By Mike Bush
(KSDK)-On little league fields across the country, there are dreams as far as the eye can see.
7 year old Jack Morris from Ballwin, MO would like one day, to be a major leaguer.
"Baseball is probably his favorite sport, " says his mom Leslie Morris.
The odds are against him of course and as it turns out, Jack's entire future is very much out of focus.
When he was born, he was the light in his parents heart.
"I thought he was the perfect baby, " smiles Leslie.
He was strong and sturdy although a bit clumsier than most
"He would stumble over curbs a little more than we thought would be normal, " says Jack's dad, Jason Morris.
Then one day about three years ago, Jack and his dad crafted a glow-in-the-dark art project and went into the bathroom to take a look.
"We closed the door, " recalled Jason, "And turned the light off and there's the ship glowing brightly and I said Jack isn't that great and he said what?"
Several doctors and many tests later, the Morris' got devastating news. Jack was diagnosed with Retinitis-Pigmentosa.
"And I walked up the stairs into our bedroom and we just sobbed, " remembered Leslie.
RP is a degenerative disease and there is no cure.
"The retina in the back of the eye that receives light and sends information to the brain doesn't function right, " explains Jack's doctor, Dr. Milam Brantley of the Barnes Retina Institute.
"The worst case scenario you lose all sight. In may cases you're left with essentially looking through a straw, " adds Jason.
Jack knows he has an eye disease but he hasn't let it stop him.
"He is sweet. Just as sweet as can be, " says Leslie.
In addition to playing baseball and other sports, he's also learning to play guitar.
"If we could stop time right now, I would, " says Jason, trying to hold back tears. "Because he's a happy kid."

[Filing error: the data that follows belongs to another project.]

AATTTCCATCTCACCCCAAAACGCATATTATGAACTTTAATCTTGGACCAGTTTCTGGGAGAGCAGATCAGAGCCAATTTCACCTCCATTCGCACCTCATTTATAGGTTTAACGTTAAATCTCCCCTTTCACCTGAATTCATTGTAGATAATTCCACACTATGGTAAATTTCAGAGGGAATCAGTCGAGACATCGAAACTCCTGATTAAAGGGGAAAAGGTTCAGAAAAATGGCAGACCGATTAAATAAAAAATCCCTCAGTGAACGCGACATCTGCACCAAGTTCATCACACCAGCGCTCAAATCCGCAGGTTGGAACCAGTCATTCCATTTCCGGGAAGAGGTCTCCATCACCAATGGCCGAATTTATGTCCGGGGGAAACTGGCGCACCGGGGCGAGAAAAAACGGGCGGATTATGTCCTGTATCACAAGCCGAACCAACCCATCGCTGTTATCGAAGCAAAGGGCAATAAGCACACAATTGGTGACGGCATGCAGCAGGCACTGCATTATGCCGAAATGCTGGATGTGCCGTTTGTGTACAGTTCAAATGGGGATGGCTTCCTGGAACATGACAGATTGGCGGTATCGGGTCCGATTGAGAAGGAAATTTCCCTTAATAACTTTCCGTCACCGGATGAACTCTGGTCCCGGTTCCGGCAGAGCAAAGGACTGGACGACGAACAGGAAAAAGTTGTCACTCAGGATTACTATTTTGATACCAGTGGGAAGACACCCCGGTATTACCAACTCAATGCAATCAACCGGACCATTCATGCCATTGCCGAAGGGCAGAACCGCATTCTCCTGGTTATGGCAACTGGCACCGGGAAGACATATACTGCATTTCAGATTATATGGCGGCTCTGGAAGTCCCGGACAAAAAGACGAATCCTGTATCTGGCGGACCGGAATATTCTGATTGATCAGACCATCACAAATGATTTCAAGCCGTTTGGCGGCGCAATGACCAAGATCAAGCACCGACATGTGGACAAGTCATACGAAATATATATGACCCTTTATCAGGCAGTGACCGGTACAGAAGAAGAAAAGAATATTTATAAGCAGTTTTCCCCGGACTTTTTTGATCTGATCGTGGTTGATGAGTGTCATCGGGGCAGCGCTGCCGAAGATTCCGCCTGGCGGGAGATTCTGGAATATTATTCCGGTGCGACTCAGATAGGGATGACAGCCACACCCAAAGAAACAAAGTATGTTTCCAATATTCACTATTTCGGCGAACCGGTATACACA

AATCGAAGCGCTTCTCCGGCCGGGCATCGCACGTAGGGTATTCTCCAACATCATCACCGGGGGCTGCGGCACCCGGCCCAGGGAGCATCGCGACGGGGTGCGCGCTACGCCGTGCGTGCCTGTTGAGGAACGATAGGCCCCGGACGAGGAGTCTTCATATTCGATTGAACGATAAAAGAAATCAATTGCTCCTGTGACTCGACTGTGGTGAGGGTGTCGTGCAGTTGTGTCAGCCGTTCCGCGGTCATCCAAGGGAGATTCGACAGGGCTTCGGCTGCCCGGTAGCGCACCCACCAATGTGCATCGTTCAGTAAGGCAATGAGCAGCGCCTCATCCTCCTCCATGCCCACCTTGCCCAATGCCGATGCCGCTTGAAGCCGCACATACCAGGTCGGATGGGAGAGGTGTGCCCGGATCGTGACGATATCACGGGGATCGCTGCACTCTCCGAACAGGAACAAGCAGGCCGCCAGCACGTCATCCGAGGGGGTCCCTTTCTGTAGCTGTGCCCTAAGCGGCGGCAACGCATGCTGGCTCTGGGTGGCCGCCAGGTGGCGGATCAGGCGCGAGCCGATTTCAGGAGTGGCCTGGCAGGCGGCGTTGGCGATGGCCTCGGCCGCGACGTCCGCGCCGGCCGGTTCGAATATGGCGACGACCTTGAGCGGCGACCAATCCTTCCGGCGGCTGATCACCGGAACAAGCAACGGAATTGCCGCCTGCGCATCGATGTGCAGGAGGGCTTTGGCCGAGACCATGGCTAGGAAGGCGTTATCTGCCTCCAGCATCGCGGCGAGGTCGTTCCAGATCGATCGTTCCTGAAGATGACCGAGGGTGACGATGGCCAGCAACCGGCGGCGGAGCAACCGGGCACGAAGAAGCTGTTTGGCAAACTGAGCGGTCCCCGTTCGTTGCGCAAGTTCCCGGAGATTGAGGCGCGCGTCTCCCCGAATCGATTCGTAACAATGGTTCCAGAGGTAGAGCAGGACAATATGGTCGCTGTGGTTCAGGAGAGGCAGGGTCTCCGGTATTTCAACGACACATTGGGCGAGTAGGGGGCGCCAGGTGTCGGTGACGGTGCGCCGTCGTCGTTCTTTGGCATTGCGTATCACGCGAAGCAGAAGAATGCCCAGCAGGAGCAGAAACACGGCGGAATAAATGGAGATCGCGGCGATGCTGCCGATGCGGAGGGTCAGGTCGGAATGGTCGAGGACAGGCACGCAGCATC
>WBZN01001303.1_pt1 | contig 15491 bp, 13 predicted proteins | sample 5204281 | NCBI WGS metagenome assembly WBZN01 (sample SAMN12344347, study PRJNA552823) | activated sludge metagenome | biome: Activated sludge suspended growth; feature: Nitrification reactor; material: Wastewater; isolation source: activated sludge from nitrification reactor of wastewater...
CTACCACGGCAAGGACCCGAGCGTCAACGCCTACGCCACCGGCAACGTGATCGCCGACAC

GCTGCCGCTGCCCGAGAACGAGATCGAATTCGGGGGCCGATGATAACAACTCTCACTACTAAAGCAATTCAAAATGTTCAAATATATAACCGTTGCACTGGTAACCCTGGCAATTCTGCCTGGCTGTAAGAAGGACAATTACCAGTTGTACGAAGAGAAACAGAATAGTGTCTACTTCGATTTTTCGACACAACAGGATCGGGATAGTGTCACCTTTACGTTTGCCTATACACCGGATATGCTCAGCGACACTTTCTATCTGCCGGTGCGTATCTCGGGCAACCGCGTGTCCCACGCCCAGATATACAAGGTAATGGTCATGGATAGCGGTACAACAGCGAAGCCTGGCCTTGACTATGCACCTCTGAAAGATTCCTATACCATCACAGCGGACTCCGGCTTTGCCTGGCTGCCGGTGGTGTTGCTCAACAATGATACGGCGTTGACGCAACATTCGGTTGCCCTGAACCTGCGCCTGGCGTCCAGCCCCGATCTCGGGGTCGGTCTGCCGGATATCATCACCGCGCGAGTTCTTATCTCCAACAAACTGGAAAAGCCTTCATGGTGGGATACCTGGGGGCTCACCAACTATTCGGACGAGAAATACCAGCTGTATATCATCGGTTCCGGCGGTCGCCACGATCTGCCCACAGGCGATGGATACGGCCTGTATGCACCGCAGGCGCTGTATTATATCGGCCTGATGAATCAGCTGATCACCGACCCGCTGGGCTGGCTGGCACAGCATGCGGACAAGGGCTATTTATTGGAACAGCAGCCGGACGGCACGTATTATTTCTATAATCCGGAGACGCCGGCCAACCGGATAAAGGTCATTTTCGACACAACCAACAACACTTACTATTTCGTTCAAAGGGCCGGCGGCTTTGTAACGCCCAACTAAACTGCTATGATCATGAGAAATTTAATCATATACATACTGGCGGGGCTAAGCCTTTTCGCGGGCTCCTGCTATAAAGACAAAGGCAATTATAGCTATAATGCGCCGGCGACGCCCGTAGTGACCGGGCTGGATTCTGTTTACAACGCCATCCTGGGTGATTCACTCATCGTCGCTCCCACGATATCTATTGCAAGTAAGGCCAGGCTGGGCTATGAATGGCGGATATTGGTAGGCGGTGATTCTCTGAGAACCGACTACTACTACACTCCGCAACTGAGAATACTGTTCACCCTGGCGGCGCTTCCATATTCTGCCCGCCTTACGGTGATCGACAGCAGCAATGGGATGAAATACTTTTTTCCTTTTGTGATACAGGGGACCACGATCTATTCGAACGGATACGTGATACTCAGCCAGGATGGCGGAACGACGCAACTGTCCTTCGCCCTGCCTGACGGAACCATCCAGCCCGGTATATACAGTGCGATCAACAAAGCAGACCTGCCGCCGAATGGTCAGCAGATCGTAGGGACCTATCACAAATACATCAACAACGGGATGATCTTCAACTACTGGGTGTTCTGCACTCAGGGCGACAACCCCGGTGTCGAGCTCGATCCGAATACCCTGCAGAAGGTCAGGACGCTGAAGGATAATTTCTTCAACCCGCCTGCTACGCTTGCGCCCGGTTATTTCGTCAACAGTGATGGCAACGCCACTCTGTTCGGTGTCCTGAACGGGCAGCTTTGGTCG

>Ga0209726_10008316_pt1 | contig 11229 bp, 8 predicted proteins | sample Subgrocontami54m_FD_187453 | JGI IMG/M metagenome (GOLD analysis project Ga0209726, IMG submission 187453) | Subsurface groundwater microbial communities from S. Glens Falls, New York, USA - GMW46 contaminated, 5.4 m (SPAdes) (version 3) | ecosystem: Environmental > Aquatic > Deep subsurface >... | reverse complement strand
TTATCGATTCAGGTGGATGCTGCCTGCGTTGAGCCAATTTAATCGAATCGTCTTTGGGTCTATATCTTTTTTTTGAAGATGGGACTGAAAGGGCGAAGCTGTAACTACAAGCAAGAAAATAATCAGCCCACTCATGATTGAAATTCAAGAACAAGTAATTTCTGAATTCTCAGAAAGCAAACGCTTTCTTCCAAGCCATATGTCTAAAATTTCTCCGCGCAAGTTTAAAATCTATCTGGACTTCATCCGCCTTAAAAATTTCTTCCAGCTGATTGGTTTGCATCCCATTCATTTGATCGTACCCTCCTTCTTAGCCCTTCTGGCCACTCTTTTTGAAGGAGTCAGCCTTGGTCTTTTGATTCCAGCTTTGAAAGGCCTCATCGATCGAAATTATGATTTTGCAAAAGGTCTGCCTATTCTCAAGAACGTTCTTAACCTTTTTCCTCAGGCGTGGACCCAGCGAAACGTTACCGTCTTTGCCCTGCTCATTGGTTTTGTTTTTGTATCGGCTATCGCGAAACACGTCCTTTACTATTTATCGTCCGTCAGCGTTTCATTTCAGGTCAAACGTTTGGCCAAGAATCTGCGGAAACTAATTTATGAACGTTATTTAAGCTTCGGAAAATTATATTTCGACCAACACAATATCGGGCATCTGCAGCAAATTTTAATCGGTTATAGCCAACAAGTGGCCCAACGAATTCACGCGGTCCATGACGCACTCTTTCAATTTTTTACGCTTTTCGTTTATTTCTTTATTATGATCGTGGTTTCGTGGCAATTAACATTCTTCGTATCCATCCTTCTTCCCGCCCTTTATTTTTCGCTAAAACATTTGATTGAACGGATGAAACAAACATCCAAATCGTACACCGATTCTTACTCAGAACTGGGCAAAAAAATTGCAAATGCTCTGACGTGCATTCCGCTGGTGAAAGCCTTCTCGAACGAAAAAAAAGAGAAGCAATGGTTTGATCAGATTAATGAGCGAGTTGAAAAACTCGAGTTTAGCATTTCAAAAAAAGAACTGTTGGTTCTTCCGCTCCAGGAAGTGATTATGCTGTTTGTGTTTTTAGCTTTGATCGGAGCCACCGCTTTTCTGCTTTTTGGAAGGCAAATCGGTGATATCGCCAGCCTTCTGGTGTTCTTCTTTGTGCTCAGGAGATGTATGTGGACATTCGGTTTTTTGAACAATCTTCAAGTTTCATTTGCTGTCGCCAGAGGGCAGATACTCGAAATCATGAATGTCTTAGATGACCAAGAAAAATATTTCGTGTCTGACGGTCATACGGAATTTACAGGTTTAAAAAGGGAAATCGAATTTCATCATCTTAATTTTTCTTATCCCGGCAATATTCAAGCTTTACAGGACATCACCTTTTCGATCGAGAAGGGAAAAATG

But hope is visible. Because of Jack, Jason Morris became President of the local chapter of the Foundation for Fighting Blindness.
"There will come a day when retinal degenerative disease is entirely treatable, " he says. "Entirely."
Their recent fundraiser called was called "Dining in the Dark".
"We turned out the lights completely during dinner so people could have some time experiencing what it's like not to have vision, " explained Jason.
The dinner raised more than $100,000.
The money will be used to speed up promising treatments like
"Within the next few years. We always like to say within the next 5 to 10 years, we're going to be having something that can treat Jack's condition specifically, " says Dr. Brantley.
Staring down challenges sometimes gives you a new way of
looking at things. With appreciation.
"That he is a normal 7 year old boy, " says Leslie. "That he's playing all the sports he wants to play. That he's excelling in school. That each day is precious and it is a gift."
So the Morris' take one day at time knowing that the future is never lost when people have vision.
"There's a lot of reason for hope, " says Jason.
For more information you can contact the Foundation for Fighting Blindness at their website: http://www.blindness.org